Over 100 recital videos are now on YouTube! Visit "Sweet Sounds for You" to see you and
your friends performing at past recitals!
Recital videos are also available on facebook!
We are pleased to send
you this monthly issue of our newsletter. It is our way of saying that you are important to us and we truly value your business. Enjoy!
IMA Prep and General Recital
May 13, 2017
October 14, 2017
Of Removing The Song Stuck In Your Head
You’re minding your own business, doing what you normally do as you get ready for
work. While you’re in the car, you hear a song that catches your ear, and the next thing you know a line or two from
it is stuck in your head. You can’t remember how the entire song goes, just that one line. Was it from the chorus? Was
it just a line in the song that stood out? Either way, it plays on repeat over and again in our cranium all day.
What can you do to remove the song that is stuck in your head?
the term “earworm” have any significance to you? It’s a word used to describe the effect of having a song
(or part of a song) play repeatedly in your head. Scientists and psychologists have been studying the causes and effects of earworms to determine if there is a scientific source
for these occurrences as well as trying to find a solution to this ongoing problem.
cause for earworms is a heavy emotional experience. If you hear a certain tune while you’re in a strong emotional state,
the next time you feel that emotion could cause an earworm of the same song.
have found that the best solution to an earworm is to make yourself (or your brain in this case) become so enthralled with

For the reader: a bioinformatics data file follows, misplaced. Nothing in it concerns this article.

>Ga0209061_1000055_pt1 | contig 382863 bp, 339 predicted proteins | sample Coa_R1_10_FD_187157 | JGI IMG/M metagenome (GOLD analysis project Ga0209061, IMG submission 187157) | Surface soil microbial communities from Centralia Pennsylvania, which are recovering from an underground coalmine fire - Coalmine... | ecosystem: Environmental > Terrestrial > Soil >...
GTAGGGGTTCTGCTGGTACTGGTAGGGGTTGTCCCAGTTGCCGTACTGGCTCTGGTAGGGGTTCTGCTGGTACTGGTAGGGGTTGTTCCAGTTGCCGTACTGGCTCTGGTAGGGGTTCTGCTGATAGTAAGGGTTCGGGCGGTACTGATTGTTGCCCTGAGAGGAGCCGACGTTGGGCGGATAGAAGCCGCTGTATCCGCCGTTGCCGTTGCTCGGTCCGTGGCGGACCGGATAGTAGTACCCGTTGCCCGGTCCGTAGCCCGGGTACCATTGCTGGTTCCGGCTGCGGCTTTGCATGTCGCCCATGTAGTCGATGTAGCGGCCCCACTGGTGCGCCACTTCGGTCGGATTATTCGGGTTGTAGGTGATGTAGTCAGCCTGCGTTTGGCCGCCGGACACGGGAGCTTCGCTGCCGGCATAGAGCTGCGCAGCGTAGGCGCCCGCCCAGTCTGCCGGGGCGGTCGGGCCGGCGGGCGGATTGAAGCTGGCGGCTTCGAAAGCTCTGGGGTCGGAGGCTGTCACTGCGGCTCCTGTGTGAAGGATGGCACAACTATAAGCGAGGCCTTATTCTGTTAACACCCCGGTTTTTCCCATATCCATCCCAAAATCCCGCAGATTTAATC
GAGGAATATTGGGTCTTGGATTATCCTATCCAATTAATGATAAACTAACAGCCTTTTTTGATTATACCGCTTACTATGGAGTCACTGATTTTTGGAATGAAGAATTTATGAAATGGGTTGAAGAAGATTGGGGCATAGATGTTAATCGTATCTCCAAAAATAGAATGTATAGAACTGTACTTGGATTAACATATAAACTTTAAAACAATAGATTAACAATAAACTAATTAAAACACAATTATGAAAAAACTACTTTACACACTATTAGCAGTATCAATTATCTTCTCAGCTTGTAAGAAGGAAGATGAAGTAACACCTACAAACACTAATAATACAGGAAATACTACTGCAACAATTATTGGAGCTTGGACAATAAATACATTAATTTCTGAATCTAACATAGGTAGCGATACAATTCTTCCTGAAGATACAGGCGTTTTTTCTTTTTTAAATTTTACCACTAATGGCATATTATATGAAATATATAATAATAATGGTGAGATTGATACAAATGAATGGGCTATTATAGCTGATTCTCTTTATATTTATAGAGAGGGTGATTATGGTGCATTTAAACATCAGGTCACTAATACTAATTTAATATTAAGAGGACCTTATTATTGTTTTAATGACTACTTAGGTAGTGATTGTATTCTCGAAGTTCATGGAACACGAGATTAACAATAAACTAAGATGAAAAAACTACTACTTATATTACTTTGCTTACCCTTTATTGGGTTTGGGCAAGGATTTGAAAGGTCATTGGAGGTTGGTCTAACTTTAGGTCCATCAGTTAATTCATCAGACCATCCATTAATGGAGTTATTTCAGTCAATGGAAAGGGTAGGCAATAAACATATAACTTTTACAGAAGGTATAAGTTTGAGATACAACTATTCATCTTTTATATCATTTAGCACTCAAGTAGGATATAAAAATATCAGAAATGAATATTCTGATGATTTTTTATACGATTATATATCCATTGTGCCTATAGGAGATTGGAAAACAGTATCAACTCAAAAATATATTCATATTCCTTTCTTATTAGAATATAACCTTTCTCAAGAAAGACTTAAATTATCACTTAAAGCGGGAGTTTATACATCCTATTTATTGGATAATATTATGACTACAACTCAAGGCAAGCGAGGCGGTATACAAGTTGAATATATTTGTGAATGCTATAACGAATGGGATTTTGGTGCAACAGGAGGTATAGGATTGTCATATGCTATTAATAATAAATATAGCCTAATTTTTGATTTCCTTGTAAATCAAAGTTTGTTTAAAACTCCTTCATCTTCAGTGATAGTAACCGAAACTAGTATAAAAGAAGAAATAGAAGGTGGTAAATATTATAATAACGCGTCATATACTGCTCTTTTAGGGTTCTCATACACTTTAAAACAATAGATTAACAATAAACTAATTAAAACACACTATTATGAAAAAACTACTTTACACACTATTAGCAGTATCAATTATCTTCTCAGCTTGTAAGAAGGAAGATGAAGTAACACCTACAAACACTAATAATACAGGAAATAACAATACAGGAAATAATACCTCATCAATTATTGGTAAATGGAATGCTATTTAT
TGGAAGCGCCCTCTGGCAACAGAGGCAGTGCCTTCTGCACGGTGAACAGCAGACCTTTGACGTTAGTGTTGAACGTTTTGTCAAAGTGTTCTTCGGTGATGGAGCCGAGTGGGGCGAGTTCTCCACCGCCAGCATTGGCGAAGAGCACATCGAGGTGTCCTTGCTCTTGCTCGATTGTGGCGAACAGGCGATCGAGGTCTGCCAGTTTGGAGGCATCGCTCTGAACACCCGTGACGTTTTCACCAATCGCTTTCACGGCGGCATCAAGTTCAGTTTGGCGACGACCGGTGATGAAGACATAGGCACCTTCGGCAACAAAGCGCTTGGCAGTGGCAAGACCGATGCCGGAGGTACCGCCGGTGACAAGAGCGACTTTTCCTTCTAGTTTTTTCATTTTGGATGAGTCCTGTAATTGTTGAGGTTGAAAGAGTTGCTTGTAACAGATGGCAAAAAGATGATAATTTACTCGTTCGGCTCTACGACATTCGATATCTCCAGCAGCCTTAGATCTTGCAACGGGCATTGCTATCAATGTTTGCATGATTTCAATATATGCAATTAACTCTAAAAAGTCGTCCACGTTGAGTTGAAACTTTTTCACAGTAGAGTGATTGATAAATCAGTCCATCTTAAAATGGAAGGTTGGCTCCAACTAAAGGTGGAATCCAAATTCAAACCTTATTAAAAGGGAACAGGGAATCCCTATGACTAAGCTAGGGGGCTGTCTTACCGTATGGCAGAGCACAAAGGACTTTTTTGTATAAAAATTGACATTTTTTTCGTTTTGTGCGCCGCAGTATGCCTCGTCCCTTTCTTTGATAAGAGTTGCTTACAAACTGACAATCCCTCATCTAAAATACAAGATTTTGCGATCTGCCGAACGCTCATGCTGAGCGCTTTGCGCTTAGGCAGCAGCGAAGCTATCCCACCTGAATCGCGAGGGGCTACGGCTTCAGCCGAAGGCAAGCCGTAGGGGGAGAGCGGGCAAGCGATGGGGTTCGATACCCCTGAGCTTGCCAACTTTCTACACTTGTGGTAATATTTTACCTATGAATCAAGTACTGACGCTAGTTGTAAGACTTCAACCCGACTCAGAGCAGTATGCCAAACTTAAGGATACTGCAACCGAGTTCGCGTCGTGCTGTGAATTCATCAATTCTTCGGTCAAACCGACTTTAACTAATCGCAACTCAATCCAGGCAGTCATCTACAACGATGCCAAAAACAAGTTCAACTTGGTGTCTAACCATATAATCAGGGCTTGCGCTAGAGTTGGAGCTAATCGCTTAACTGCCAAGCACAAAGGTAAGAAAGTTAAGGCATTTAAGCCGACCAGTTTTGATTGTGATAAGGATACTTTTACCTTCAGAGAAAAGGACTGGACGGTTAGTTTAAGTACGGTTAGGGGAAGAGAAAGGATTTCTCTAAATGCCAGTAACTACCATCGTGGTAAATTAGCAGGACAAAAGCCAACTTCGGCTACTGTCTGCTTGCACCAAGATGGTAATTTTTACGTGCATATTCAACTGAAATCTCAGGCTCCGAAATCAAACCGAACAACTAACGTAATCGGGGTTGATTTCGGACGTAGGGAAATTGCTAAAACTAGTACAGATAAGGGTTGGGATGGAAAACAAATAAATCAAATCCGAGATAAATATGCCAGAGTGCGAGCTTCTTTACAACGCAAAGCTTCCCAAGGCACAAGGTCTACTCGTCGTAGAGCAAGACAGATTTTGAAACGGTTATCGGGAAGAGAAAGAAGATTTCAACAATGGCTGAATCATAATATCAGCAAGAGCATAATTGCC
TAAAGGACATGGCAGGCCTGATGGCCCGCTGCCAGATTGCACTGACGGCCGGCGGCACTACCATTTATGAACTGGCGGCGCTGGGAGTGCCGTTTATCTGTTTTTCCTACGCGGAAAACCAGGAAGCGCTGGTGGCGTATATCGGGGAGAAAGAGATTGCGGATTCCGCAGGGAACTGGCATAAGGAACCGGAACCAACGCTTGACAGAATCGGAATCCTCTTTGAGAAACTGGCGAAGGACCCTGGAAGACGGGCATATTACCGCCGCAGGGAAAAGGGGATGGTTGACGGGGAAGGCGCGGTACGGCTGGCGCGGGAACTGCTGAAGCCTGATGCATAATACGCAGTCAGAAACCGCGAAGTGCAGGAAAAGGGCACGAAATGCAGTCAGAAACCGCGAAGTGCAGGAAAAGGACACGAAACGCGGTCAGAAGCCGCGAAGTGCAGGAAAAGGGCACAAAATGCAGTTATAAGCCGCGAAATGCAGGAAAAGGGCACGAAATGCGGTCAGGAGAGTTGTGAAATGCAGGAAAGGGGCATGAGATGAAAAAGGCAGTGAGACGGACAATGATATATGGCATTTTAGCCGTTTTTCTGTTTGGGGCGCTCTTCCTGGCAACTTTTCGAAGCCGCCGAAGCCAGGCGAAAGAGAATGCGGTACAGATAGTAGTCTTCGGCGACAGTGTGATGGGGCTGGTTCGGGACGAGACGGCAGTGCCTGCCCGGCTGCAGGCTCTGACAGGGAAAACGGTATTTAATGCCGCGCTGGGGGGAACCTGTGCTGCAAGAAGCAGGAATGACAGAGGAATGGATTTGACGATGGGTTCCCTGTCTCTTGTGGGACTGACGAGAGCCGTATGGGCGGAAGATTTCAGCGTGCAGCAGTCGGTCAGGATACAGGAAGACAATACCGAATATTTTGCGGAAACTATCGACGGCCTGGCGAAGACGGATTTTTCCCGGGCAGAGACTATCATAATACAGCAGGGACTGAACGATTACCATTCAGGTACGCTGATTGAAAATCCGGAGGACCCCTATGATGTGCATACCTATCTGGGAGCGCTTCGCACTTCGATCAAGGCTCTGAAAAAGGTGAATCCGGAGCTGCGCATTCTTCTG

something else that the song evaporates from your conscious thought. This has proven to be successful for most people dealing
with a song stuck in their head. However, this method is not foolproof.
When concentrating on other emotional cues does not give you the earworm relief you seek,
you can also try to confront the song head on. Yes, look up the entire song, play it at full volume and sing along if you
know the words. The idea is that by subjecting yourself to the entire song, the piece that was stuck in your head gets bumped
out and your mind can move on.
When concentration and confrontation don’t work, the third option is another “C” word,
chase. The logic of the chaser is to force the earworm out through listening to other music. Whether the other song (the chaser)
has an emotional appeal to you or not doesn’t seem to be the power that pushes the earworm out, but the commitment to
engaging in the song does have significant effect on how well the chaser can push the earworm from its hiding spot within
your mind. (Courtesy of CMuse)
Paganini’s Act of Kindness
The famous violinist Niccolo Paganini once did a good deed for Nicette, a peasant girl who
cooked and cleaned for him. She was engaged to be married, but her fiancé had been drafted for military service. At
that time, one could buy one’s way out of military service, but doing so was expensive, and Nicette and her fiancé
had little money. Mr. Paganini took thought, then he advertised a New Year’s Eve concert, at which he would perform
five pieces on a violin and five pieces on a wooden shoe. This aroused everyone’s curiosity, and the concert was well
attended. Mr. Paganini really did perform five pieces on a wooden shoe. He had taken a wooden shoe, added a bow, a fingerboard,
and strings to it, and transformed it into a violin. All the money he earned from the concert he gave to Nicette, who used
the money to get her fiancé out of military service and to become happily married. (Courtesy of CMuse)